He replied that he would be an ally to “what makes Europe stronger, more intelligible to the citizens, more efficient, and fairer".
Macron and Juncker were meeting for the first time since Macron was elected and since Juncker said just after that the EU had a "particular problem" with France spending too much.
Earlier this week, the Commission said France needed to do more to reduce its deficit and to reform its labour market.
With each passing day since the Manchester suicide bombing, as more details come to light of the terrorist Salman Abedi’s links with a broad ISIS network, it is becoming increasingly clear that the government of British Prime Minister Theresa May, as well as the British secret services, face their biggest security and intelligence crisis in the war on terror.
Their actions on Thursday, May 25, showed that Britain’s political and security authorities were doing their best to avoid being questioned about who deserves blame for allowing the attack, which claimed the lives of 22 people and injured more than 60. One such maneuver was to try and point the finger at President Donald Trump’s administration after photos showing debris from the bomb were leaked to US media from the investigation.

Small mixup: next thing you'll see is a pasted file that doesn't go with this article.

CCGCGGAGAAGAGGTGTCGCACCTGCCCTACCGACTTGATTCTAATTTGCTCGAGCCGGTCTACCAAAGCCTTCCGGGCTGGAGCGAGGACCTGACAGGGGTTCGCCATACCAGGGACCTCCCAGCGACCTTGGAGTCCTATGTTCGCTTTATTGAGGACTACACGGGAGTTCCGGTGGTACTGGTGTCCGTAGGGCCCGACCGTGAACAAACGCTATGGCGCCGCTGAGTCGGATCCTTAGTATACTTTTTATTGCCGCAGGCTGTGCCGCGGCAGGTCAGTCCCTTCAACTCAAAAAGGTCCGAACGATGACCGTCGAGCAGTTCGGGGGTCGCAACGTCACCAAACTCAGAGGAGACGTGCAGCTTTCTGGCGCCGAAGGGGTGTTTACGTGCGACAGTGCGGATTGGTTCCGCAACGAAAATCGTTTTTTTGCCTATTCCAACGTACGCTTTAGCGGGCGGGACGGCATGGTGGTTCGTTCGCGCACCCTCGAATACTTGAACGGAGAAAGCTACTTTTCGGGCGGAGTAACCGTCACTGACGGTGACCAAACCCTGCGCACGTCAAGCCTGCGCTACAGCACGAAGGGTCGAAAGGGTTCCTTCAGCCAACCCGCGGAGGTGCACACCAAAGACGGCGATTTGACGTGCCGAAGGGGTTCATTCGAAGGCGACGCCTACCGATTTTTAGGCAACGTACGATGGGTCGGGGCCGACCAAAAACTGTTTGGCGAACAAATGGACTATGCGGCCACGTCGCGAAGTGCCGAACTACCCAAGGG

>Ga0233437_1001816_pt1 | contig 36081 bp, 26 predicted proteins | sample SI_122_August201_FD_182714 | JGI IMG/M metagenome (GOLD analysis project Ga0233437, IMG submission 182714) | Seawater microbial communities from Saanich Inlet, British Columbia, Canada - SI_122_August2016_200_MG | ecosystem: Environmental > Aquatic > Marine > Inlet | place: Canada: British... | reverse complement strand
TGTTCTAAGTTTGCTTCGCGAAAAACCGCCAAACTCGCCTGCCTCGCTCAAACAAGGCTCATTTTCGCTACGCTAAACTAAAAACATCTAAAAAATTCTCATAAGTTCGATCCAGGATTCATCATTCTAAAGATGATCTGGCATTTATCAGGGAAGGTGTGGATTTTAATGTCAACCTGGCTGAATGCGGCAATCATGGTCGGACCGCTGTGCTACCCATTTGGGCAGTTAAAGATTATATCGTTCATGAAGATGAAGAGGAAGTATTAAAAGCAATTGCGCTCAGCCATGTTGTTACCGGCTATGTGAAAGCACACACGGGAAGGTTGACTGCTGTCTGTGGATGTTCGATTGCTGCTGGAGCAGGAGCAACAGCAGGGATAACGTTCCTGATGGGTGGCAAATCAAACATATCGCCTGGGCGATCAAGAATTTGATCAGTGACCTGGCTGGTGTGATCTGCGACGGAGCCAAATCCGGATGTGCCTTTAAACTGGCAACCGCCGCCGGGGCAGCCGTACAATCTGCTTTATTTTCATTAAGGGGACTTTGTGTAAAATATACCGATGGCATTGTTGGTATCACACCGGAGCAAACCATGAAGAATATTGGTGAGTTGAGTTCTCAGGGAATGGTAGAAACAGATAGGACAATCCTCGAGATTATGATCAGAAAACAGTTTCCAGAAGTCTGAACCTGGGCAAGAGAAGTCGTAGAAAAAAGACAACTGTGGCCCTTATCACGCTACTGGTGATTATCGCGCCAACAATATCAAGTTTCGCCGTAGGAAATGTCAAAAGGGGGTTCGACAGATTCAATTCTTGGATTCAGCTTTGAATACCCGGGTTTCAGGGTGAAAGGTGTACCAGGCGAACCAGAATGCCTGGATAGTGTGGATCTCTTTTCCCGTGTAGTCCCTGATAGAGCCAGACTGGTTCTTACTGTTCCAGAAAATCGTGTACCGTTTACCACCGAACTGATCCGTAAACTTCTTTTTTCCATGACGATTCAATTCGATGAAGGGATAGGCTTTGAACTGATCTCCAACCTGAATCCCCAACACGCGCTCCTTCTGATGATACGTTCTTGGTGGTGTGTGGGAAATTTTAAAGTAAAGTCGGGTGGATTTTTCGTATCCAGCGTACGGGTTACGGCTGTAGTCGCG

This was followed by expressions of outrage and reports that Britain was halting its intelligence sharing with the US. It was subsequently explained that it was only the Manchester police which had stopped transferring intelligence to their US counterparts, while other sharing continued. President Donald Trump said later the leaks were “deeply troubling” and asked the US Justice Department and other agencies to launch a full investigation.
These events were peripheral to the real question of how 22-year-old Salman Abadi, who had once been on an intelligence watch list, had been able to operate unnoticed by the security authorities, build several bombs, bring one of them to the intended target - a pop concert at the Manchester Arena - and detonate it without being stopped.
British media Thursday reported police certainty that a terror network operated within Manchester and that Abedi was nothing more than a “mule” whose entire role was to carry the explosive device and detonate it.
But a statement on Wednesday by French Interior Minister Gerard Collomb that Abedi had travelled to Syria to meet with ISIS figures, and leaks on Thursday from German intelligence that the bomber flew from Turkey to the city of Dusseldorf four days before the attack, showed Abedi in a much more central role in a terror network that spanned a number of countries in Europe and the Middle East.
Dusseldorf was also the home of Tunisian terrorist Anis Amri, who carried out the December 2016 truck attack on a Christmas market in Berlin that left 12 dead and 48 wounded.
In that context, the next question is: How did the bomber’s name come to disappear from the terrorist watch list that prevents suspects from boarding international flights?